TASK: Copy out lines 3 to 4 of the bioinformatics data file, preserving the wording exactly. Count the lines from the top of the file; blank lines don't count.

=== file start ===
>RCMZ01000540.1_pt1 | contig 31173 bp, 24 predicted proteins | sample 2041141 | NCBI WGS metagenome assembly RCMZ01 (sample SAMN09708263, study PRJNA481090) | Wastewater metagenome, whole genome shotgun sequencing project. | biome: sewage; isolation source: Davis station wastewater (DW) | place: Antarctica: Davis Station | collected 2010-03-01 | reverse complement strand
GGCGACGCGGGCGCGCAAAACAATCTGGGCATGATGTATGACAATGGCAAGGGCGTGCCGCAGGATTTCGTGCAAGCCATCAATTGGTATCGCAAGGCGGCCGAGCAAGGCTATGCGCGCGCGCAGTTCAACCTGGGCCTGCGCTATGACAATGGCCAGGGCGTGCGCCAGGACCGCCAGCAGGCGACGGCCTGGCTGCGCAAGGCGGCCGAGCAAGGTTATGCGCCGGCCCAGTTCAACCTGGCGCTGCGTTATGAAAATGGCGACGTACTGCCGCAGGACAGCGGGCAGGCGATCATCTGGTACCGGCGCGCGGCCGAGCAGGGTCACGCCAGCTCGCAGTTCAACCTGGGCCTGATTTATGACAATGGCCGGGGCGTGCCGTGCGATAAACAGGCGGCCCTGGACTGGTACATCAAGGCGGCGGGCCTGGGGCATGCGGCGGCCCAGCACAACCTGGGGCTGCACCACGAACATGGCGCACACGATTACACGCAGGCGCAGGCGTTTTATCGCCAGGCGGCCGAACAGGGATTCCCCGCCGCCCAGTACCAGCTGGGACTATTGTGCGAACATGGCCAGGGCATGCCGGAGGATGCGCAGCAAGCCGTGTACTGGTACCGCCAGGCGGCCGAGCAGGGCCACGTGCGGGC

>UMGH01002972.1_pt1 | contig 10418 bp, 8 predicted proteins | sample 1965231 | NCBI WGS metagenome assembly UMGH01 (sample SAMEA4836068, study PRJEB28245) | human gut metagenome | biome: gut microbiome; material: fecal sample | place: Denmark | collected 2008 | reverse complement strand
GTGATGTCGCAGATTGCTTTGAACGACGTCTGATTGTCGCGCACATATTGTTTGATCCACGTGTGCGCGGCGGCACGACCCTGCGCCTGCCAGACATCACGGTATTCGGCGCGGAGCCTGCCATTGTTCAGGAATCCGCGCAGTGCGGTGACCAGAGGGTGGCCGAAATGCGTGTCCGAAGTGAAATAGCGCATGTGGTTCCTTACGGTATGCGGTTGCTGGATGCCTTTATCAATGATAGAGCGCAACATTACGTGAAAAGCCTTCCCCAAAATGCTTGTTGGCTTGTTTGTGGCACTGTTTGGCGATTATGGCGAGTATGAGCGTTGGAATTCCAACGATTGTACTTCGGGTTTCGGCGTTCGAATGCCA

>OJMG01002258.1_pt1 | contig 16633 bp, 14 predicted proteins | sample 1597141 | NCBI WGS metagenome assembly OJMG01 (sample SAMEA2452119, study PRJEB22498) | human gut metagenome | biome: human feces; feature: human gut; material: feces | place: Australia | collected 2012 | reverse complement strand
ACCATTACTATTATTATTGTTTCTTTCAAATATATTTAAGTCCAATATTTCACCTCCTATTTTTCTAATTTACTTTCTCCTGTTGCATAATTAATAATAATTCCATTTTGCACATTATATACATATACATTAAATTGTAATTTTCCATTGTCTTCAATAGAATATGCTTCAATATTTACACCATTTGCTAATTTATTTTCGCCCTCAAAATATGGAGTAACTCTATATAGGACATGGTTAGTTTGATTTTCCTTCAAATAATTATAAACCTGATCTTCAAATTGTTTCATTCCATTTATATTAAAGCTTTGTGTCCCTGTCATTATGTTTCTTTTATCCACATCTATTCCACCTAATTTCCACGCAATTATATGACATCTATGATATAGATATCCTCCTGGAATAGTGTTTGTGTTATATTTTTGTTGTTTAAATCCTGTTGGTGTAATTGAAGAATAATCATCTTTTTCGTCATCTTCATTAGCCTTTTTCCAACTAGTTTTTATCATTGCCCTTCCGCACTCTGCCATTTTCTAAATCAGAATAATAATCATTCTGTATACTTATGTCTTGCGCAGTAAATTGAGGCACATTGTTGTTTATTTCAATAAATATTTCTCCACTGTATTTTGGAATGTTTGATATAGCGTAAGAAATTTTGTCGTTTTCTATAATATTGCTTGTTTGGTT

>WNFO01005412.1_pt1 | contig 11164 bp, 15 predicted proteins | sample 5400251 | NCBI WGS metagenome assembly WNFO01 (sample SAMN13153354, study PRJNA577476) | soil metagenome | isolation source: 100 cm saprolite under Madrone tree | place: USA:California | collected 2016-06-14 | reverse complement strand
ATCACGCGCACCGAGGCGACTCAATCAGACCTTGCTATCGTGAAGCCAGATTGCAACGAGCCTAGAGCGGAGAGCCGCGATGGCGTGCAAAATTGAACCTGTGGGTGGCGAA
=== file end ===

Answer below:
>UMGH01002972.1_pt1 | contig 10418 bp, 8 predicted proteins | sample 1965231 | NCBI WGS metagenome assembly UMGH01 (sample SAMEA4836068, study PRJEB28245) | human gut metagenome | biome: gut microbiome; material: fecal sample | place: Denmark | collected 2008 | reverse complement strand
GTGATGTCGCAGATTGCTTTGAACGACGTCTGATTGTCGCGCACATATTGTTTGATCCACGTGTGCGCGGCGGCACGACCCTGCGCCTGCCAGACATCACGGTATTCGGCGCGGAGCCTGCCATTGTTCAGGAATCCGCGCAGTGCGGTGACCAGAGGGTGGCCGAAATGCGTGTCCGAAGTGAAATAGCGCATGTGGTTCCTTACGGTATGCGGTTGCTGGATGCCTTTATCAATGATAGAGCGCAACATTACGTGAAAAGCCTTCCCCAAAATGCTTGTTGGCTTGTTTGTGGCACTGTTTGGCGATTATGGCGAGTATGAGCGTTGGAATTCCAACGATTGTACTTCGGGTTTCGGCGTTCGAATGCCA